Parents frustrated by slow progress on SEN issues

7th September 2017

TAGS petition, protest, rally, SEN, Sheffield, special educational needs

  • Over the past few months, parents in Sheffield and South Yorkshire have been airing their frustration about several long-standing issues, such as the timeliness and quality of EHC plans, long waiting lists for therapy services, and a lack of special school places. There have been petitions, protests, newspaper columns and social media campaigns.

    What is our forum’s role in this? Parent carer forums were set up to work in partnership with their local authorities, education settings, health providers and other partners, with the aim of ensuring that the services they plan and deliver meet the needs of disabled children and their families. Forums act as a “critical friend” – voicing the concerns of parent carers, and working with providers to improve services. They are independent organisations and are not part of the local authority.

    Our parent representatives work hard to gather the views of parent carers from all sections of the community, and they attend dozens of meetings every year where they feed back these views. This often involves very challenging discussions – but these happen behind closed doors, and you won’t read about them in your local paper or on Facebook. Why not? Because we can only work with council officers, head teachers and other professionals if they trust us, and share their plans with us at an early stage, when it is still relatively easy to make changes. They will only do that if they know that we will respect confidentiality. Most of the information we learn at these meetings, however, is not confidential, and we do our best to share it with parents through our newsletter, ebulletins, website and Facebook page.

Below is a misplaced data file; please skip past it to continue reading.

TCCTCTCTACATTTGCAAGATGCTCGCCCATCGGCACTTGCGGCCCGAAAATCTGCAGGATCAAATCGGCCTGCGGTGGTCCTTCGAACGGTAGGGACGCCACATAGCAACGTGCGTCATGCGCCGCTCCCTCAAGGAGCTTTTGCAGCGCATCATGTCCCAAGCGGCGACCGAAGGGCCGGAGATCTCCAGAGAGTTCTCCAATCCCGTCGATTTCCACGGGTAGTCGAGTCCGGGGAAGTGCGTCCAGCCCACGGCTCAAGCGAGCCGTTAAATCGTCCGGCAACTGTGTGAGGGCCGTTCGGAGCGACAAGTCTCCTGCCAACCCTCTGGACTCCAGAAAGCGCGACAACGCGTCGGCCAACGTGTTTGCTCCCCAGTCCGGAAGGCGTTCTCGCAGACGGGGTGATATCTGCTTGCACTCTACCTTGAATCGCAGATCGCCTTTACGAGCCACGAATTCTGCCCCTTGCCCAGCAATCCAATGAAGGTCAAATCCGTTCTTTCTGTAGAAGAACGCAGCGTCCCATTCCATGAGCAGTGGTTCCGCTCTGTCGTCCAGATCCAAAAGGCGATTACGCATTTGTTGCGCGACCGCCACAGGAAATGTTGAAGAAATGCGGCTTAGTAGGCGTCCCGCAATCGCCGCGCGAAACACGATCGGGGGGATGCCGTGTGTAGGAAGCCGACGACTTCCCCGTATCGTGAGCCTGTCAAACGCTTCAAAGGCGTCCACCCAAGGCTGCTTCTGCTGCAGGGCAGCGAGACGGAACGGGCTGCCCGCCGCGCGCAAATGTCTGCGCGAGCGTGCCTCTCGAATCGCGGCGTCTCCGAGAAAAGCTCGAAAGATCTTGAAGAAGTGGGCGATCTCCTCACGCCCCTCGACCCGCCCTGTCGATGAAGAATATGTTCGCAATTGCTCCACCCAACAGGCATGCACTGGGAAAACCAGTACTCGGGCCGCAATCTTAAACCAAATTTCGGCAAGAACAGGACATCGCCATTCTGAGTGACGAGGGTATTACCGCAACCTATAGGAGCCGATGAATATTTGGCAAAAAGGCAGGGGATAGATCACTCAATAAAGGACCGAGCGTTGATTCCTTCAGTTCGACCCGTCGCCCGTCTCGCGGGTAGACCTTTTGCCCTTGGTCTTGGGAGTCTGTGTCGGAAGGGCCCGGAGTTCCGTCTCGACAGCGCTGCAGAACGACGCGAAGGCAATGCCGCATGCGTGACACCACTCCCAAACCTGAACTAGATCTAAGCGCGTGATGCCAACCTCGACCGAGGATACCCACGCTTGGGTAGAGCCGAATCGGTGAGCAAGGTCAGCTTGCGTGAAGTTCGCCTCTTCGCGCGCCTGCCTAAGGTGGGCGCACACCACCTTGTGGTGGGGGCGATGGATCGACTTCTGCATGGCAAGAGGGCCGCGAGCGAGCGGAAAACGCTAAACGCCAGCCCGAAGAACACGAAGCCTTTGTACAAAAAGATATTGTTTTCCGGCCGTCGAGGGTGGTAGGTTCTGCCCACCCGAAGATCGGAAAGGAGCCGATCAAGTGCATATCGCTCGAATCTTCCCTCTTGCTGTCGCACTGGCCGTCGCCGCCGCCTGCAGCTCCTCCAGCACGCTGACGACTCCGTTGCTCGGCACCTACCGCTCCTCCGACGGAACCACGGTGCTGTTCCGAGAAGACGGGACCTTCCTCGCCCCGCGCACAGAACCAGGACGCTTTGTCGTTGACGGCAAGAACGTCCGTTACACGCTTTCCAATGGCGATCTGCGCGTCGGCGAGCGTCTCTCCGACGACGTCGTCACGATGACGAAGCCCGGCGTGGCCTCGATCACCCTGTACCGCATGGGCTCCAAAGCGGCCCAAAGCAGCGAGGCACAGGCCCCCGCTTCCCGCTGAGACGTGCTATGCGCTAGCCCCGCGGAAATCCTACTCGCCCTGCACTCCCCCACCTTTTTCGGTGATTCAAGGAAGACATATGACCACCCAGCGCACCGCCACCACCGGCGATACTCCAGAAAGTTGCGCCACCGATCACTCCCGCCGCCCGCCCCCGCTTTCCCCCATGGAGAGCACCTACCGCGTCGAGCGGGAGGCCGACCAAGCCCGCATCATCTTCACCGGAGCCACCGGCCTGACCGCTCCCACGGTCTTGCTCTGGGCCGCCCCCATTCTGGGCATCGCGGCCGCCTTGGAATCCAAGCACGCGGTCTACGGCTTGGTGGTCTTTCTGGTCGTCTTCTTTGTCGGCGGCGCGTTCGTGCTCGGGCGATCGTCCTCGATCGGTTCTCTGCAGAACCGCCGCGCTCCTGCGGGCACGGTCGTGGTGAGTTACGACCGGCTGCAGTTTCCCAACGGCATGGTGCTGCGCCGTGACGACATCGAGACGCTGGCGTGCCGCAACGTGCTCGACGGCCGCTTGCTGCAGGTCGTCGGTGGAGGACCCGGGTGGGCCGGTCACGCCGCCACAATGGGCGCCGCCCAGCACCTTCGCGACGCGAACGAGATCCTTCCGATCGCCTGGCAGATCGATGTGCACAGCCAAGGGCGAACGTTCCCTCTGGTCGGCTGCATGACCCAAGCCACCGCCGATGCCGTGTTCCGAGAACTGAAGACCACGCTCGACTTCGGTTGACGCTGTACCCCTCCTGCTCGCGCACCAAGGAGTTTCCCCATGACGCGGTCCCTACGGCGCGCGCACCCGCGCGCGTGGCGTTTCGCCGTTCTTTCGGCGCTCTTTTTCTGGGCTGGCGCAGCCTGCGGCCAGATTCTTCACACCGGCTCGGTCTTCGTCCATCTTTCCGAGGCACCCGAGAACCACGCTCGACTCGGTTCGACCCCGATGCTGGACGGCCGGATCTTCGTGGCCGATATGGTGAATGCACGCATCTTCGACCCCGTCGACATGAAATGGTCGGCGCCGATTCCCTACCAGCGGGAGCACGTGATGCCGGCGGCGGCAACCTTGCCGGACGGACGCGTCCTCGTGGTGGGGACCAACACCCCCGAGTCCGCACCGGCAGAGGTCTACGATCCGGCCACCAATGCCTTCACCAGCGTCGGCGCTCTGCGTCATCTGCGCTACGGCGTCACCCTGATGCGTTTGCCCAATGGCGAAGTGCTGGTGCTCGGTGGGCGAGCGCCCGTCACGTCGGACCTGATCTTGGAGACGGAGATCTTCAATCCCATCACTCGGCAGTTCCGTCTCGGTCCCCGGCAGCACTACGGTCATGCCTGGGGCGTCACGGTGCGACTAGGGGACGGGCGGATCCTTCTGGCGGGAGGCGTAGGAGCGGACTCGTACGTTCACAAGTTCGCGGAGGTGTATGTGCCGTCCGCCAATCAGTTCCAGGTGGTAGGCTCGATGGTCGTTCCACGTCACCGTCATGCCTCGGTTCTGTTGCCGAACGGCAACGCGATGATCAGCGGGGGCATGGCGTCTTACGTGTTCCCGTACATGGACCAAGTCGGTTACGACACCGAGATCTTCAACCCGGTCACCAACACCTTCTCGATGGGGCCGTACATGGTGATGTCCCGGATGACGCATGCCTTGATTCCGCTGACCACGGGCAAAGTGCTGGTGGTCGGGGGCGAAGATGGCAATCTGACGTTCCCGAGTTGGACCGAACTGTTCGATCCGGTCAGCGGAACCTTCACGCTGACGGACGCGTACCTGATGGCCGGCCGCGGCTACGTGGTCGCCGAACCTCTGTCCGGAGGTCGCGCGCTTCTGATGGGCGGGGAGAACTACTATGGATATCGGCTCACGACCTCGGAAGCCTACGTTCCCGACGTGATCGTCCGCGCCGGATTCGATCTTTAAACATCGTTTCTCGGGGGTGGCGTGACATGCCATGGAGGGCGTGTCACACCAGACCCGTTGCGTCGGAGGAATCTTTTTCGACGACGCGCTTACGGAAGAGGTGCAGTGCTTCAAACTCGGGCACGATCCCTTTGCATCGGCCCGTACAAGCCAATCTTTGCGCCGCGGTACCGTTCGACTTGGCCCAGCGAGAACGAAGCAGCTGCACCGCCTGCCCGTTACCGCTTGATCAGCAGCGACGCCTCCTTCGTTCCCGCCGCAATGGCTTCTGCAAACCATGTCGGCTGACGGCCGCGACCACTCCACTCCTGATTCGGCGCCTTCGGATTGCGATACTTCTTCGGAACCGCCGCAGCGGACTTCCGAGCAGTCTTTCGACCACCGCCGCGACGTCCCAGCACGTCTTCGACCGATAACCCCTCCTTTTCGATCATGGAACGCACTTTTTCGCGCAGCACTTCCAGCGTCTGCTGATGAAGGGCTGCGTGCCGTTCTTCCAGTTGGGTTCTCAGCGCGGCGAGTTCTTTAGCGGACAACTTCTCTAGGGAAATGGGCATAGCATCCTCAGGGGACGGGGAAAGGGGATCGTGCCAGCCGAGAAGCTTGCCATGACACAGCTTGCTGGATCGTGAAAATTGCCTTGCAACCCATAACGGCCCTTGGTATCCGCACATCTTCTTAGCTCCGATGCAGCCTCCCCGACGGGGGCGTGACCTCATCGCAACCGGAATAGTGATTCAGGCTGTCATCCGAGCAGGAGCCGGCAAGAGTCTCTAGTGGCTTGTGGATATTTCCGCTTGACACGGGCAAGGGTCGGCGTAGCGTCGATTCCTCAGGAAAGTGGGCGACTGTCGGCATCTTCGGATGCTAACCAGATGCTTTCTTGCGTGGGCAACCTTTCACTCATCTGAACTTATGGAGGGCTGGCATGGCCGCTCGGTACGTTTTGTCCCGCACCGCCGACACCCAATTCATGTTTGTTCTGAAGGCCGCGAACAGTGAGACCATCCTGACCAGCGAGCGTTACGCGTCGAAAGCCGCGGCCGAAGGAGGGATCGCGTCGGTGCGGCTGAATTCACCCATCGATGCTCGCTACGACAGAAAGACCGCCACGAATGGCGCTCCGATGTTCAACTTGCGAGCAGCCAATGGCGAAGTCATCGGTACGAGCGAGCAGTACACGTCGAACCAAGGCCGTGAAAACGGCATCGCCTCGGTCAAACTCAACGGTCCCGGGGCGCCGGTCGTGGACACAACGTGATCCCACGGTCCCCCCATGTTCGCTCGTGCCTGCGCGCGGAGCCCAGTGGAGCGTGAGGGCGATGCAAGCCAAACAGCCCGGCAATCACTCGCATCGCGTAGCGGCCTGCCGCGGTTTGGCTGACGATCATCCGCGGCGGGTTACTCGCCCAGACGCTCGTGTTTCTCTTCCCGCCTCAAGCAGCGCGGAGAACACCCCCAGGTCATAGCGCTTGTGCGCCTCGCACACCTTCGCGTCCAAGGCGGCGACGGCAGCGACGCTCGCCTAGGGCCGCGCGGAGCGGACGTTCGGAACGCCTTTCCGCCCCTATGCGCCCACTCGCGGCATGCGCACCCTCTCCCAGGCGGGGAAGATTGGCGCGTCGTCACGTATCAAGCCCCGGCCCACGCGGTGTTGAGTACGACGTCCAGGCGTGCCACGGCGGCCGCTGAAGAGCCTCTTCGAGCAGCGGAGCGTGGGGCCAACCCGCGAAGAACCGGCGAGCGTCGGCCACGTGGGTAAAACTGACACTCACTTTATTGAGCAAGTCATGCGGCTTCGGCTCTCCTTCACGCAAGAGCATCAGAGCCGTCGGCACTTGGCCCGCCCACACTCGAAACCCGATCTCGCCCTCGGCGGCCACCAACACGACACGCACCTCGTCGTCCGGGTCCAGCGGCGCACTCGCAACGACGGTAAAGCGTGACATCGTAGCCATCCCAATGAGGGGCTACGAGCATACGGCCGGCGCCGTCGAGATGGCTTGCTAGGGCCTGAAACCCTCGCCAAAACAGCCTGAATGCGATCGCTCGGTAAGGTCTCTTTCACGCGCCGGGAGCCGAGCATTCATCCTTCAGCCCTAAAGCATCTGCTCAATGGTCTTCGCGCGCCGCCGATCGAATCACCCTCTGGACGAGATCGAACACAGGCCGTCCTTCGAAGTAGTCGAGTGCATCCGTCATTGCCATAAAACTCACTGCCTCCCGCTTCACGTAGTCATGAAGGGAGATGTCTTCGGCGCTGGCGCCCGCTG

Sometimes our attendance at meetings is misinterpreted, both by officers and by parents. Attendance does NOT mean agreement. We often raise objections in meetings, and we don’t always support the decisions taken by the groups we attend. But that’s part of the democratic process.

    We completely understand parents’ anger and frustration about the slow progress in addressing the issues we have been raising – all of our trustees, volunteers and workers are parents of disabled children, and these issues affect our own families, too. But we will keep raising them, and speaking up for our children and families. We have been doing this for nine years, and we will not go away.

    When doing so, it is important that we lobby the right people. Schools, health services and local authorities have not been given enough funding to provide our children with the support and services they are legally entitled to. This is an issue of national policy, which we are trying to influence through our umbrella organisation, the National Network of Parent Carer Forums, which has regular meetings with the Department for Education and the Department of Health.

    We encourage individual parents and parent support groups to keep telling us about the issues they encounter. We log, collate and anonymise them, identify trends and report them to the local authority and other services. We also arrange meetings where parents can talk to officers directly; for example, we hosted a workshop that brought together a parent protest group and senior officers, and both have agreed to keep talking – the next meeting is in October. We will also submit parents’ feedback to Ofsted and CQC inspectors when they come to inspect Sheffield’s SEND services.

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